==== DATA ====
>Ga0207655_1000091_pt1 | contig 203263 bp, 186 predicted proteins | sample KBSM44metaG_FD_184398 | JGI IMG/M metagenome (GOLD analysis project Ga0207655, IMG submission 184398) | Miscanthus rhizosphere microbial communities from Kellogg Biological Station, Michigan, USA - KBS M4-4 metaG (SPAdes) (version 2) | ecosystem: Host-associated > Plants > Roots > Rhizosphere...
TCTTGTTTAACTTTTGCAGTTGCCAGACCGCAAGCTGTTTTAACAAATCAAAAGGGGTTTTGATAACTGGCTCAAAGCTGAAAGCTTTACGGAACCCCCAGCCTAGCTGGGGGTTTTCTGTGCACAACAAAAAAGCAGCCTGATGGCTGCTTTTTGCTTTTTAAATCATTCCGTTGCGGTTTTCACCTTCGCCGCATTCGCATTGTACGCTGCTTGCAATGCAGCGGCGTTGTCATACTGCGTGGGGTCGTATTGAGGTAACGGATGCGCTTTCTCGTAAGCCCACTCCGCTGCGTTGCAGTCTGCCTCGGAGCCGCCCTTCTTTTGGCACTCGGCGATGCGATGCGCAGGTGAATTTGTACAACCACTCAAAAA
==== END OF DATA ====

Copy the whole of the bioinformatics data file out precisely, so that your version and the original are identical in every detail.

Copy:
>Ga0207655_1000091_pt1 | contig 203263 bp, 186 predicted proteins | sample KBSM44metaG_FD_184398 | JGI IMG/M metagenome (GOLD analysis project Ga0207655, IMG submission 184398) | Miscanthus rhizosphere microbial communities from Kellogg Biological Station, Michigan, USA - KBS M4-4 metaG (SPAdes) (version 2) | ecosystem: Host-associated > Plants > Roots > Rhizosphere...
TCTTGTTTAACTTTTGCAGTTGCCAGACCGCAAGCTGTTTTAACAAATCAAAAGGGGTTTTGATAACTGGCTCAAAGCTGAAAGCTTTACGGAACCCCCAGCCTAGCTGGGGGTTTTCTGTGCACAACAAAAAAGCAGCCTGATGGCTGCTTTTTGCTTTTTAAATCATTCCGTTGCGGTTTTCACCTTCGCCGCATTCGCATTGTACGCTGCTTGCAATGCAGCGGCGTTGTCATACTGCGTGGGGTCGTATTGAGGTAACGGATGCGCTTTCTCGTAAGCCCACTCCGCTGCGTTGCAGTCTGCCTCGGAGCCGCCCTTCTTTTGGCACTCGGCGATGCGATGCGCAGGTGAATTTGTACAACCACTCAAAAA